ETA I guess the main difference in the social thing is that I am a starer. I look intensely into people's eyes when I talk to them, which is the polar opposite of aspies. I can intimidate people if I'm not careful.
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Old 04-24-2009, 10:16 AM
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Default Re: Autism, Asperger's, ASD, and maybe people who are just annoying.

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Originally Posted by godfry n. glad View Post
I'm still not sure how I would recognize a high-functioning autistic person, were I to meet one in person. (Maybe that's just as well?) What kinds of clues would a 'normal' person like me look for, what kinds of expectations might we have, and what can we do to reduce unnecessary conflict and smooth the interaction?
Good question.

I recently had a conversation with someone about a frustrating coworker -- who had a lot of aspiesh traits. For instance, he sorta offended people by treating them the way they treated each other, but he was a temporary intern-type worker, and they'd been working together for years. I woulda done that too -- in fact I did, but I got away with it 'cuz I carefully present as affable-but-clueless.

More severe cases: Visible discomfort with things like shaking hands, lack of eye contact or intense staring, possibly bits of both. Massive failure to perceive humor that's cued by intonation of presentation, but pretty good at puns most of the time. Asks rude questions, says rude things, and so on. Lack of "common sense". Difficulty modulating voice appropriately, flat intonation. Poor response to social cues or guestures.

Something that seems to be a pretty good test: While talking to someone, and while they're looking at you, look past them intently for a couple of seconds. If they instantly flick their eyes that way, or turn to look, that suggests that they have normal instincts. If they don't, that's pretty unusual; normally, people do this all the time.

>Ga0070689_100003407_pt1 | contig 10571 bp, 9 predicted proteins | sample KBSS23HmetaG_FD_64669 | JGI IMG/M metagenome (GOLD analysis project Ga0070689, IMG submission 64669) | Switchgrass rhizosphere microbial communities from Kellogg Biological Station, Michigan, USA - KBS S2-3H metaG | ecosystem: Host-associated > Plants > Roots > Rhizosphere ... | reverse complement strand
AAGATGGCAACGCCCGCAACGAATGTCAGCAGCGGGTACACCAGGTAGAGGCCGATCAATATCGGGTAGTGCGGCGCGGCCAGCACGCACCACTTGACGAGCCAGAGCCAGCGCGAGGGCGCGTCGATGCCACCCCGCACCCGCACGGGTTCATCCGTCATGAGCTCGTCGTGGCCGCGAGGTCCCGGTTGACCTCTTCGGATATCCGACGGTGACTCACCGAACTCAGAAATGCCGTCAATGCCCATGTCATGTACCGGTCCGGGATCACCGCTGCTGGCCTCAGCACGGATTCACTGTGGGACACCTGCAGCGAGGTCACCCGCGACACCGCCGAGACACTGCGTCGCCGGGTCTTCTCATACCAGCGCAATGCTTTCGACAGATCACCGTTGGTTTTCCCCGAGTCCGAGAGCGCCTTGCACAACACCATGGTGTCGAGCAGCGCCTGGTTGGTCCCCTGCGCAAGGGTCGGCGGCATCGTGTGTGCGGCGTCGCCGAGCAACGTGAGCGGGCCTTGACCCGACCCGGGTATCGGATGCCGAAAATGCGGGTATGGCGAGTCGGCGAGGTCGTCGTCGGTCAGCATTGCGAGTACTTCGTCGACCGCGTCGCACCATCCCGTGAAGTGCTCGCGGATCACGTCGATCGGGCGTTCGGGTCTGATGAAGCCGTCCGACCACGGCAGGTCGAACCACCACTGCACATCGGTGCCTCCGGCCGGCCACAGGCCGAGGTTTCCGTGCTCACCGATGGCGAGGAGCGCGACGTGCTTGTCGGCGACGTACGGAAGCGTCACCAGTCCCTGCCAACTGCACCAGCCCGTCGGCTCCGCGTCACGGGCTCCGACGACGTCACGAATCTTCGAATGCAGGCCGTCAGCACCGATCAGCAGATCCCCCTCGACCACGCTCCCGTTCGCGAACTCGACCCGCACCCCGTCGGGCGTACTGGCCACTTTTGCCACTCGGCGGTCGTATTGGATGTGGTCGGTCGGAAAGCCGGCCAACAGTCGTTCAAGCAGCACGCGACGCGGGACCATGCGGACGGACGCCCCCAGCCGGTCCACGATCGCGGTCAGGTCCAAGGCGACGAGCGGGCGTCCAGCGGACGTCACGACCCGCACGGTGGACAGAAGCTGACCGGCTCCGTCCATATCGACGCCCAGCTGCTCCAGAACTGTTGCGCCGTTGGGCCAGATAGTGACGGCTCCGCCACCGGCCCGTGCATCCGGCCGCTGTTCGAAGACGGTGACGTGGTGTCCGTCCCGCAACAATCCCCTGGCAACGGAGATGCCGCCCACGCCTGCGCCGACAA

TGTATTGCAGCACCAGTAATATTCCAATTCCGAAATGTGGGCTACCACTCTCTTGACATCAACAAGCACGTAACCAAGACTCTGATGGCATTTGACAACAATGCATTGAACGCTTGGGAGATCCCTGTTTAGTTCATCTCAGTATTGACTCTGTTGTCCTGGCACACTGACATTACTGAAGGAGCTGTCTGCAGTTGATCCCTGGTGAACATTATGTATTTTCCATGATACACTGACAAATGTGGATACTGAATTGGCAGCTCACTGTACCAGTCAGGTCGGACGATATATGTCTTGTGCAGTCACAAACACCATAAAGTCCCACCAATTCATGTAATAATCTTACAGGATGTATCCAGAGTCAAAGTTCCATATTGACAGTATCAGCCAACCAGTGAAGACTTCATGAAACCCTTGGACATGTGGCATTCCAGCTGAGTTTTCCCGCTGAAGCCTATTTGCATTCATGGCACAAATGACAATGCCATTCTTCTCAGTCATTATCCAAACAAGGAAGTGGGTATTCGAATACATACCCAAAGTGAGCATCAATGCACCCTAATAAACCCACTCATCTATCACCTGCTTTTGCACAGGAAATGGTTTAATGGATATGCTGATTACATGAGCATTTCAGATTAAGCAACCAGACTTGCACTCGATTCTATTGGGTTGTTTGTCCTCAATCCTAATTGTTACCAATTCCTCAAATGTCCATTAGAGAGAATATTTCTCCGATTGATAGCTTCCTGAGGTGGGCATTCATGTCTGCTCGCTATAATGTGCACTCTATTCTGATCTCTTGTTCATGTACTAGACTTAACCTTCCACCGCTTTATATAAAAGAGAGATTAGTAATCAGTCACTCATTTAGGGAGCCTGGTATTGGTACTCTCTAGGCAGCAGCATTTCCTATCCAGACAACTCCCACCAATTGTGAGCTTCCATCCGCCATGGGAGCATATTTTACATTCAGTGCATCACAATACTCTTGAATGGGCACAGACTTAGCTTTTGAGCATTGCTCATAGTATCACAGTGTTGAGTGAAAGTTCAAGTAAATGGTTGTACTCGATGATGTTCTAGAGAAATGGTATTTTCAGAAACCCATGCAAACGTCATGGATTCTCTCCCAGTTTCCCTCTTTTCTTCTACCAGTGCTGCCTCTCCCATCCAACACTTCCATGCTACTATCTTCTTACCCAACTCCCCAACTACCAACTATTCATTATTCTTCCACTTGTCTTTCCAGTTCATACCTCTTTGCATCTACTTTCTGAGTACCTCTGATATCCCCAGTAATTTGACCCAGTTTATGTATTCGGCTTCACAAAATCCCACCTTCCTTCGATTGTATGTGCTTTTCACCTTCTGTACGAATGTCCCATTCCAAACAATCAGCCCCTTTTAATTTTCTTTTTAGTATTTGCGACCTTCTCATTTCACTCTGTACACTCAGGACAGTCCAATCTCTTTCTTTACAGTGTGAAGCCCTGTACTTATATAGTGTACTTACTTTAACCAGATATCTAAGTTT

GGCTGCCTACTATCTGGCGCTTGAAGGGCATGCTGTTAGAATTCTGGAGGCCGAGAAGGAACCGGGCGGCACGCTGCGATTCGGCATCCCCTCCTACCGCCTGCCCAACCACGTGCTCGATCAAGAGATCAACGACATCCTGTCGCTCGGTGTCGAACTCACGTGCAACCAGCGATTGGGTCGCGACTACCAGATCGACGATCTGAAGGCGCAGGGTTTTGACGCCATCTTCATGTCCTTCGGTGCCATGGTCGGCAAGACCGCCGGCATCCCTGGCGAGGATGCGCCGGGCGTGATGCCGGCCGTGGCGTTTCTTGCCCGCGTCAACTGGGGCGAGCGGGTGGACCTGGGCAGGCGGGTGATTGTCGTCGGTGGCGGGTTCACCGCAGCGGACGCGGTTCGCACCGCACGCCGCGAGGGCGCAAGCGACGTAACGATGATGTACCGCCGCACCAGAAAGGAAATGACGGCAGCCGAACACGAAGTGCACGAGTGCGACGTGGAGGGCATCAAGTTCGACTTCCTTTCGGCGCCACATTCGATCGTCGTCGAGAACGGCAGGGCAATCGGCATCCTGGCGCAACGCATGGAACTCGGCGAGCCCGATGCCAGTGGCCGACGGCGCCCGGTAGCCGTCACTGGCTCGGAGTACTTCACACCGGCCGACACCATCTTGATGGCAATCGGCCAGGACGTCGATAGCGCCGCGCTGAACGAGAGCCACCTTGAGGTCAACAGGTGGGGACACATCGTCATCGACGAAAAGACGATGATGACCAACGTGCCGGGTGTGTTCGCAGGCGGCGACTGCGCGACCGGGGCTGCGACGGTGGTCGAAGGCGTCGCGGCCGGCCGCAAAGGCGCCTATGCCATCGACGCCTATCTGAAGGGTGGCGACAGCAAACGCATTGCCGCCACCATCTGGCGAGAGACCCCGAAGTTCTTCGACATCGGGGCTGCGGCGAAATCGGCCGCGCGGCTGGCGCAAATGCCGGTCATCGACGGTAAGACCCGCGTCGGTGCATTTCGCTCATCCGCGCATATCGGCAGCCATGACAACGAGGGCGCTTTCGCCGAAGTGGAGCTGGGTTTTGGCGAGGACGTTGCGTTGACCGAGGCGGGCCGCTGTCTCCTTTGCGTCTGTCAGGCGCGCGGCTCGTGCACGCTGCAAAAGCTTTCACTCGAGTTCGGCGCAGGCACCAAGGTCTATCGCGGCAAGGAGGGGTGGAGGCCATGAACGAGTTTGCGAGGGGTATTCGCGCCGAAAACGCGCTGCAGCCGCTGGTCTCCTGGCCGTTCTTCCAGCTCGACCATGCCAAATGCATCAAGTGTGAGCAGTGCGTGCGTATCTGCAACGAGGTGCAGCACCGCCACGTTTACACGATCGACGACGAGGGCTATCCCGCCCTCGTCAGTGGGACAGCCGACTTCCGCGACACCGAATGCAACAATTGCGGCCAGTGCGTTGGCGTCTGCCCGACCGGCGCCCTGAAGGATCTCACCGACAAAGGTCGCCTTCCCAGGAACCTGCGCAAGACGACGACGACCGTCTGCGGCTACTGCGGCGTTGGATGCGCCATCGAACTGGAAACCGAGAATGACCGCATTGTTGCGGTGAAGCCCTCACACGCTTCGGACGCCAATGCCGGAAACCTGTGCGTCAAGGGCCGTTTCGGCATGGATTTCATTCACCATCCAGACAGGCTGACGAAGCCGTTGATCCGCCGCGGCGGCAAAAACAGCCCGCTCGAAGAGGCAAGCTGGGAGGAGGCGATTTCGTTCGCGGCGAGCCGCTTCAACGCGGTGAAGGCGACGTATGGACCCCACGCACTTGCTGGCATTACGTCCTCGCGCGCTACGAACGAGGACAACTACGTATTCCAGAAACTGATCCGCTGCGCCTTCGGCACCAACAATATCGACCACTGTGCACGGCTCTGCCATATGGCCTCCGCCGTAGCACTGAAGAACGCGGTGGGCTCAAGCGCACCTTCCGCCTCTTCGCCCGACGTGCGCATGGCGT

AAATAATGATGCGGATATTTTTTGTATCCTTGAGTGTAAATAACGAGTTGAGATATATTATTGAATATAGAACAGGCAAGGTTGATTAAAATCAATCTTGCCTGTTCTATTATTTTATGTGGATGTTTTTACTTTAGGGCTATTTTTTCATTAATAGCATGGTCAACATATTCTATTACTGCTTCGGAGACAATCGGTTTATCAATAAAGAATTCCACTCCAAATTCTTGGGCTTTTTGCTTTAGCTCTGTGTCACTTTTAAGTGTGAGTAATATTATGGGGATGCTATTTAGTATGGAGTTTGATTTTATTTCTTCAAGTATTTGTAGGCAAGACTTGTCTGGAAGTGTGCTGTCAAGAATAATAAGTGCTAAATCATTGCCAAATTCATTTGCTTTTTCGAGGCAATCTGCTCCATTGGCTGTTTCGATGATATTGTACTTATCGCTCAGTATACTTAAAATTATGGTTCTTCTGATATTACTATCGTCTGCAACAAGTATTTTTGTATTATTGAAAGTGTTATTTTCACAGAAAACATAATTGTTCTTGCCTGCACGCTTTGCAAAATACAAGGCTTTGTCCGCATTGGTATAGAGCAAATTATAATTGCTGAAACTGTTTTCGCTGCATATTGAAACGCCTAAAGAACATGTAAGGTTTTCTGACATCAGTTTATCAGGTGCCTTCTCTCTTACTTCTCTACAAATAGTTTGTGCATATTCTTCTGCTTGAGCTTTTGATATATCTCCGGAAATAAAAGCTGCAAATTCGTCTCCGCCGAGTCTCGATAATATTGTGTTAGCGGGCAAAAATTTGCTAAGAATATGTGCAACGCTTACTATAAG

For dealing with... In general, just say exactly what you mean, no more and no less. (Actually, that was the thing that made me think Goliath might be an aspie; his epic battles with naturalist.atheist and a few other people on the distinction between "do not believe in God" and "believe there's no God", and a few other cases where he meant exactly what he said, no more, even though it would normally have been understood as a rhetorical proxy for something else.) Be direct. Don't rely on indirect cues or hinting. Say you've got someone who tends to stare because someone told him to make eye contact:

"It seems like you're staring." <-- not enough.
"It seems like you're staring at me, and that makes me uncomfortable. Please don't do that."

These may seem like they're the same, but they're not. The first passes on information. The connection of "why is he telling me this" may not be obvious.

Mostly... If you think someone's an aspie, don't take stuff personally. It's usually pointless.
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  #73  
Old 04-24-2009, 10:21 AM
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Default Re: Autism, Asperger's, ASD, and maybe people who are just annoying.

Hmmm... after editing I notice that seebs writes that staring can be a sign. I've always heard the opposite.
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Old 04-24-2009, 10:28 AM
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Default Re: Autism, Asperger's, ASD, and maybe people who are just annoying.

Staring at the floor, maybe.
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Old 04-24-2009, 03:09 PM
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Default Re: Autism, Asperger's, ASD, and maybe people who are just annoying.

I believe he's referring to aspies who were specifically told they didn't make enough eye contact, so they compensated by staring intently. If intense eye contact is your natural tendency, rather than a compensating behavior, I'd guess it's not a sign.